What is Tartar, Where is it, and How Does it Form?

Tartar is the layman’s term that a lot of us use to describe dental calculus. It’s a hard, rocky-like substance that attaches to teeth and harbors bacteria, acids, and disease-causing microbes inside of your mouth.

Why is Tartar a Problem?

Tartar is closely linked to dental problems like bad breath and gum disease. Since it provides a framework for bacteria to live in, having tartar buildup can put your oral health in jeopardy.

Unfortunately, tartar isn’t something that you can just brush or floss off of your teeth. It’s like cement. Once it’s there, it’s not going anywhere. The more tartar you have and the further it reaches under your gums, the more you’re at risk for gum disease, bone loss, tooth mobility, or your teeth ultimately falling out.

If tartar isn’t removed regularly (during your dental cleaning at Eastport Dental) it will continue to grow and destroy the bone structures around your teeth. It’s one of the biggest reasons why people develop periodontal disease.

Your smile isn’t the only thing that’s at risk of tartar damage. The bacteria inside of it can also spread into your bloodstream, triggering a chain reaction with your immune system. Health issues like diabetes, heart disease, preeclampsia, pneumonia, erectile dysfunction, infertility, stroke, and high blood pressure are all tied back to aggressive gum infections. So even if your teeth don’t seem to be a big worry, your overall wellness will be. 

How Does Tartar Form?

Before tartar turns into the hard buildup on your teeth, it’s soft, sticky plaque biofilm. Plaque of course is formed from food and acid byproducts that develop when they’re broken down by the saliva in your mouth.

Once plaque sticks to your teeth, it automatically starts to accumulate with other plaque particles. Within about 24 hours, the layers of plaque begin to calcify. If you’re not brushing or flossing the entire bacterial deposit off, the layers of plaque build upon one another, creating layers of tartar in those areas of your mouth.

As time goes by, those tiny little layers of tartar can become large deposits that also collect stain. You might see them on your teeth near your gums, as they tend to look yellow, brown, or black in color. Some tartar is light enough that it blends in with the color of your tooth.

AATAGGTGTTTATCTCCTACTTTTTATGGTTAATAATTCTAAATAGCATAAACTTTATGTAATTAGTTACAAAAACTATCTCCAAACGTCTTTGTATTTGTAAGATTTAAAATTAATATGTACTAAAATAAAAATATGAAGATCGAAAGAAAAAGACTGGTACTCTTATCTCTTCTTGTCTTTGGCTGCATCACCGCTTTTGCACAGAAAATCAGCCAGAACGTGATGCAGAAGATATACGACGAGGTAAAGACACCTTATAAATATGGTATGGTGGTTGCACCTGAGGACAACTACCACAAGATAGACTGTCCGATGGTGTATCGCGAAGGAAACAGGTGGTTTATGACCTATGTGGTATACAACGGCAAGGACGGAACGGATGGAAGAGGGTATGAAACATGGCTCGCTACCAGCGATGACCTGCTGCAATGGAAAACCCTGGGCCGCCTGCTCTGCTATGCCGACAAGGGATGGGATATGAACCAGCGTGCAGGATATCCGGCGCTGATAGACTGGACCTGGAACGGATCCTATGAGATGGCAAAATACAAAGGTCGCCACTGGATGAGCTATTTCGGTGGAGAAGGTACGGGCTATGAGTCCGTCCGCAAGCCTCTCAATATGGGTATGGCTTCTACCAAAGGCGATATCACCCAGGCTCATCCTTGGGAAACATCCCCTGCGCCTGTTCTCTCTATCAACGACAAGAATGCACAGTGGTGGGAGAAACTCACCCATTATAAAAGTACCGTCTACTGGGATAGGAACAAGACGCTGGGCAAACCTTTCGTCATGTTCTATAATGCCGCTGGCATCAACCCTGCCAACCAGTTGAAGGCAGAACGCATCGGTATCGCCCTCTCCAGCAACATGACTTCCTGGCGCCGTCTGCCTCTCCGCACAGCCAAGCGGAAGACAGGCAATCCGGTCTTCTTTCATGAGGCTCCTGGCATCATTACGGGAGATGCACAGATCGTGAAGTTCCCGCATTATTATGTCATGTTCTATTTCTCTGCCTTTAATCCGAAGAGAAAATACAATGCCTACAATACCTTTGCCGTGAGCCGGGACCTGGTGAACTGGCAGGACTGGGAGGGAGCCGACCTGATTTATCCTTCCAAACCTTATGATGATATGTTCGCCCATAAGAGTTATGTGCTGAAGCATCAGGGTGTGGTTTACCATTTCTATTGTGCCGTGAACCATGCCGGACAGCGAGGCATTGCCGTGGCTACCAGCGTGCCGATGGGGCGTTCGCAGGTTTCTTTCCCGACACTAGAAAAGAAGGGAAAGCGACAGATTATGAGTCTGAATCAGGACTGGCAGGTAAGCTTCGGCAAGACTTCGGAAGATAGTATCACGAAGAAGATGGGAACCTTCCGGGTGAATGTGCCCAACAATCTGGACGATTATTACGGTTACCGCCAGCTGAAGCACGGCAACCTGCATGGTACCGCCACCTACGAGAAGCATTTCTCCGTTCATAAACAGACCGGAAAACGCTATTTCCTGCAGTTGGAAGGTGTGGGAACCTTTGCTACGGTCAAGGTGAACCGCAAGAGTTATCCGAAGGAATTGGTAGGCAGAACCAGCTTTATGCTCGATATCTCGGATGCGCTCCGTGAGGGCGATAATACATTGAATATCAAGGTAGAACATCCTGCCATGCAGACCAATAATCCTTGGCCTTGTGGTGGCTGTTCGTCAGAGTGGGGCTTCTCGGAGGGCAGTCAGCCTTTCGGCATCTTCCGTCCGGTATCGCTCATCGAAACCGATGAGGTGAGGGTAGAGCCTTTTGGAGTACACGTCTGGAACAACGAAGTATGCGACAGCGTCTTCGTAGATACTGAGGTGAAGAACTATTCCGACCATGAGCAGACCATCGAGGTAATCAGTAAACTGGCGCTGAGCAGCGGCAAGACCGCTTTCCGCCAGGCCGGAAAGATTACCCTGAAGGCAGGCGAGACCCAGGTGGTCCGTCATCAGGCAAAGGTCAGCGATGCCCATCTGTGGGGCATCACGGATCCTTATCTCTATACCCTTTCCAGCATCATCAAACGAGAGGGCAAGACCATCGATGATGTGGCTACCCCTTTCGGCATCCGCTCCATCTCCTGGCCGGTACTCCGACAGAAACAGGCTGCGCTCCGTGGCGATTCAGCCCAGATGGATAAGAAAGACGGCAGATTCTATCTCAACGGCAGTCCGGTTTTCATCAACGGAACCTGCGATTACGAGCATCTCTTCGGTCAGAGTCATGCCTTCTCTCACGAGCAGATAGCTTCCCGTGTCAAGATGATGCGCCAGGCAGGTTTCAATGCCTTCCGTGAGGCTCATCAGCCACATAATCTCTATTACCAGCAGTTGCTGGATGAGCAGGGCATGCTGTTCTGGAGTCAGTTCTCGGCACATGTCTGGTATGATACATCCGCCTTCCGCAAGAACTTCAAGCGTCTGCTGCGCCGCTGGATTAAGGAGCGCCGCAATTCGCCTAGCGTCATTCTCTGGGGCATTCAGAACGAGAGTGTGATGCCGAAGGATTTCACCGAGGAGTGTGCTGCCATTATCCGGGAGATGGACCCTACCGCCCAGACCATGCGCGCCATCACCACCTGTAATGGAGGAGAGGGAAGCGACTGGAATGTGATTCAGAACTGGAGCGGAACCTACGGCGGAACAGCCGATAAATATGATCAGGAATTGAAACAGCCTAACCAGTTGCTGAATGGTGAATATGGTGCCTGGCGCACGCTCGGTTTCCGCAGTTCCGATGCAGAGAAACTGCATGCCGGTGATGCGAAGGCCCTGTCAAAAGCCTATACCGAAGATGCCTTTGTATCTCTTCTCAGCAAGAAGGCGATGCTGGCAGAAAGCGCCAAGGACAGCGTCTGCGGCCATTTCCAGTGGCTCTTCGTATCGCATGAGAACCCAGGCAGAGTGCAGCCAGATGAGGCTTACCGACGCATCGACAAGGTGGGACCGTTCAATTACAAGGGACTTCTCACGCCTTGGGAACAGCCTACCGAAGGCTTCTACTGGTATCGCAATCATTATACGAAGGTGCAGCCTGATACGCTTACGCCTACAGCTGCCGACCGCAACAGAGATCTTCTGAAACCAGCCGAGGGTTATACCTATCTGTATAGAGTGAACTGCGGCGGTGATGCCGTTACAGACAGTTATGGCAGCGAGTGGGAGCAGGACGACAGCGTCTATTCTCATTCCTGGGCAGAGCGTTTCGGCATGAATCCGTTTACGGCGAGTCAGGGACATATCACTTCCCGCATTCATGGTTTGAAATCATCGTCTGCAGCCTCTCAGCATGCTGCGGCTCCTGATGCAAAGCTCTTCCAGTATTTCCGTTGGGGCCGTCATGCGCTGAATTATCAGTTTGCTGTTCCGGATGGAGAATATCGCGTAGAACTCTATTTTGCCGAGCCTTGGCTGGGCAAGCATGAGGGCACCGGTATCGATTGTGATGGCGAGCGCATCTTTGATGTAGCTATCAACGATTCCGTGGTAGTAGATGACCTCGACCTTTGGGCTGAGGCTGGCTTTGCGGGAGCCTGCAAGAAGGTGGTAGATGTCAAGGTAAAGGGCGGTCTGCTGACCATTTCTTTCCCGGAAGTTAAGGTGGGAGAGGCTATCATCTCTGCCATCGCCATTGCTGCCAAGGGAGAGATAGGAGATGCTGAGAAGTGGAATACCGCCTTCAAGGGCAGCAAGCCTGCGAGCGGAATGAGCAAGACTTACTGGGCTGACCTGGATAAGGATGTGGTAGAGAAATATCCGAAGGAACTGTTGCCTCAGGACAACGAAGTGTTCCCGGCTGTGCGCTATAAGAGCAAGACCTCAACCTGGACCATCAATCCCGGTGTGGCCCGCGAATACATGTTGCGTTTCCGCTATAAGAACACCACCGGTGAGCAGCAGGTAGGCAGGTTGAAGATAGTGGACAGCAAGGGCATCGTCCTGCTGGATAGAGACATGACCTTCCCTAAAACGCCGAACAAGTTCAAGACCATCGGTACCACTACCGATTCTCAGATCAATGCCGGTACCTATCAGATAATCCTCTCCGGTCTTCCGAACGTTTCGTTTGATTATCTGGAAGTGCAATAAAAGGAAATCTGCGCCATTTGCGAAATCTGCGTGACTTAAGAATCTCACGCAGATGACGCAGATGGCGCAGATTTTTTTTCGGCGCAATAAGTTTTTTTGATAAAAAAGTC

Where Does Tartar Usually Build Up?

Tartar tends to form in a few parts of the mouth first, before spreading into adjacent locations. The top offending areas are usually:

  • Along the gumlines
  • Between back teeth
  • Near saliva glands (lower front teeth, upper back teeth)

If our Mesa dentist takes an X-ray of your teeth and severe tartar buildup is present, the image will look like there are small spurs extending off the sides of either tooth.

As the tartar starts to form near your gumlines, it accumulates just inside of the gum “sulcus” or “pocket” that wraps around your tooth. Left alone, the tartar grows larger, pushing the gums back and creating a larger pocket. Over time, the tartar can creep so low down under the tissues that it compromises the structure of the affected teeth.

How is Tartar Removed?

The only way to remove tartar at home is to prevent it from building up while it’s still soft. Brush and floss daily to disrupt plaque biofilm, before it has the opportunity to calcify. As long as you clean your mouth thoroughly, you can minimize how much tartar grows between your dental checkups. Even then, it’s normal to have a few areas here or there. That’s ok, as long as it’s only a small amount.

During your professional cleaning at Eastport Dental, our hygienists will use special hand or ultrasonic instruments to safely and thoroughly remove the calcified buildup. The equipment that is used will remove the tartar without damaging your gum tissues or causing trauma to your teeth. It’s important to not try to do this at home, as permanent enamel damage could occur.

For best results, schedule a preventive cleaning (prophylaxis) at our Mesa office every six months. People who tend to get heavy tartar buildup or have a history of gum disease will want to schedule cleanings more frequently, such as every 3-4 months. 

Do You See Tartar on Your Teeth?

If you can see tartar buildup on your teeth, think of it like an iceberg. There’s even more below the surface! Plan to schedule a professional cleaning and exam at Eastport Dental in Mesa with Dr. Huynh at least every six months. Call us today!

Share:

Leave comment